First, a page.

When I say that the learning management system worked like AOL or other early Internet portals it is also because, for the user, the experience was about access to course-related information through the browser. But on the backend, the LMS connected to the school’s student information system. The student information system did not offer a way to open student information, course information to the Internet. It was a closed, proprietary tool.
It wasn’t about learning. It was about administration. Course enrollment. Scheduling. Grades.
The learning management system built a layer on top of that. Despite all the bells and whistles that have been added since — in Blackboard’s case, for example, the acquisition of WebCT and the ability to do video conferencing — the learning management system remains a way to offload the administrative needs of the student information system — roster, grades, attendance for each individual class — to an interface, accessible through the web, that students and faculty can use.
One of my great ed-tech fears: seeing MOOCs, hailed as the “big new thing” in ed-tech, build their online classes on technologies that look like the LMS. That is: a student signs up for a course. A course that has a beginning date and an end date. Despite the adjective “open,” the course is behind a wall. Everything is meant to take place therein. At the end of the course, the student loses access to the course, and to any of the content or data they’ve created. Indeed, the latter is often signed away as part of the Terms of Service. There is one instructor. Maybe two. Maybe some course assistants. They grade. They monitor the forums. The instructors are the center. The content is the center.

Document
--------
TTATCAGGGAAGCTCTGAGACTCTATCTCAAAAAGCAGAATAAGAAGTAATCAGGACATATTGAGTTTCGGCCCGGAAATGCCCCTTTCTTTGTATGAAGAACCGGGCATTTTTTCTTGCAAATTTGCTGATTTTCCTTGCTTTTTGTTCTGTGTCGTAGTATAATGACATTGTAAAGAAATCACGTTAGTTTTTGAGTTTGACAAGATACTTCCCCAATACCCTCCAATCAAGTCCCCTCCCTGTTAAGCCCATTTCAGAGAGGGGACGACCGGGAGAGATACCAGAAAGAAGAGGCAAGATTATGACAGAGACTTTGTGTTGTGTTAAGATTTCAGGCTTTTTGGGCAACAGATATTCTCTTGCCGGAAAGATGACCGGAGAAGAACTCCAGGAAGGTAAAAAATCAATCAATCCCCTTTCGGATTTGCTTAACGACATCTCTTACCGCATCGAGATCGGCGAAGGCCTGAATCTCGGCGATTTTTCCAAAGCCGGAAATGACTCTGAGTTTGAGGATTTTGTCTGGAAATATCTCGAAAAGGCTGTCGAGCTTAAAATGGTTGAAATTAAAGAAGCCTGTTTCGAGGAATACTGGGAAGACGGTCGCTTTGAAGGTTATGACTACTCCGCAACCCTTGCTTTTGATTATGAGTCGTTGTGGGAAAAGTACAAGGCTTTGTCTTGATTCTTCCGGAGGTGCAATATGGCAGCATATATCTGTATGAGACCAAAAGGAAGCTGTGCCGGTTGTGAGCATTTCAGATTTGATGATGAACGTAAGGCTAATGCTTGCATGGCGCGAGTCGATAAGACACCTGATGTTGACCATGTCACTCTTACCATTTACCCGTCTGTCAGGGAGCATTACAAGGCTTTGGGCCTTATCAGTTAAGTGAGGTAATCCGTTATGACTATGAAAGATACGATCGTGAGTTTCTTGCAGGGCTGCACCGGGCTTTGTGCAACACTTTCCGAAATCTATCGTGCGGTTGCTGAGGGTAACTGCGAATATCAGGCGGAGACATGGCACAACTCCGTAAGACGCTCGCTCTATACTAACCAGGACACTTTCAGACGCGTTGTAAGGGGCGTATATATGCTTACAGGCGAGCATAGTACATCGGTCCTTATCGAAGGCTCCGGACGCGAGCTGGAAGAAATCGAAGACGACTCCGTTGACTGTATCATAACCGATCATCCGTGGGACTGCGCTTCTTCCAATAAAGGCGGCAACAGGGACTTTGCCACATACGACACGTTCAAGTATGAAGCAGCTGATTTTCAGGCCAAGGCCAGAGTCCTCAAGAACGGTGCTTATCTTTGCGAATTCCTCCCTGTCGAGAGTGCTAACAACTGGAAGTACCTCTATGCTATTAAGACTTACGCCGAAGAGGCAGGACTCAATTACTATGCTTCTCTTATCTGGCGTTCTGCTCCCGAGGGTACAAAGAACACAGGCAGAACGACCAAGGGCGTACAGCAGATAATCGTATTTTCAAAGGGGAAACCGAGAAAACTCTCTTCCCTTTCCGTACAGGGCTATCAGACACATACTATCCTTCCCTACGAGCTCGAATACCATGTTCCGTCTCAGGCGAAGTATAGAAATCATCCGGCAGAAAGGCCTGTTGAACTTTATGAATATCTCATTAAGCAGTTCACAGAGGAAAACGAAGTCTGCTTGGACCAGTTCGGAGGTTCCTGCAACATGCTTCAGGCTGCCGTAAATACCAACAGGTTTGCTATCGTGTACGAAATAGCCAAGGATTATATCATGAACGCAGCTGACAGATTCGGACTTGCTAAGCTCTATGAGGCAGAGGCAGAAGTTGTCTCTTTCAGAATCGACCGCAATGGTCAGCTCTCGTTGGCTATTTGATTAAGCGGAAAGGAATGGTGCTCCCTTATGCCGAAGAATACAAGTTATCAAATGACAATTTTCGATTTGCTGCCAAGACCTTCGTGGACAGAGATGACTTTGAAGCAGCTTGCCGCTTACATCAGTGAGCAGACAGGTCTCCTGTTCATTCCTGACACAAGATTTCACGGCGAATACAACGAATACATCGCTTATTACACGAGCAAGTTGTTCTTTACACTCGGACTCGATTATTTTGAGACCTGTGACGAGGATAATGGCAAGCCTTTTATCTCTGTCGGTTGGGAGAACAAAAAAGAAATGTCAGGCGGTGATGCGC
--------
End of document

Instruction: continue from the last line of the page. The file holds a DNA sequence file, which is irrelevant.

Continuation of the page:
The learner is not the center.
The Web, of course, does not work this way.
The infrastructure of the Web is (was — is ideally) open. It’s built upon a series of open source technologies. Its infrastructure and ethos are open. Open and participatory. The Web allows contributions, ostensibly, from anyone: the read-write Web. You can point your Web browser to a particular site, and through hyperlinks, we can move through a series of related information and citations. You can build your own site and link your own content to the Web.
I don’t think we can overstate how much this has the power to reshape how we teach and learn, and how information, ideas, and people can be connected. The technologies — through links and APIs — enable this, and as such the Web and Internet technologies have enabled a networked learning. This gives us access to an incredible amount of information, yes. But more importantly, the Web enables access to community, to people from whom and with whom we can learn.
If we think about new technologies like the Web as facilitating learning networks and as learners and learning communities as nodes on those networks, we can see a very different “shape,” if you will, to education technology than what the learning management system enables.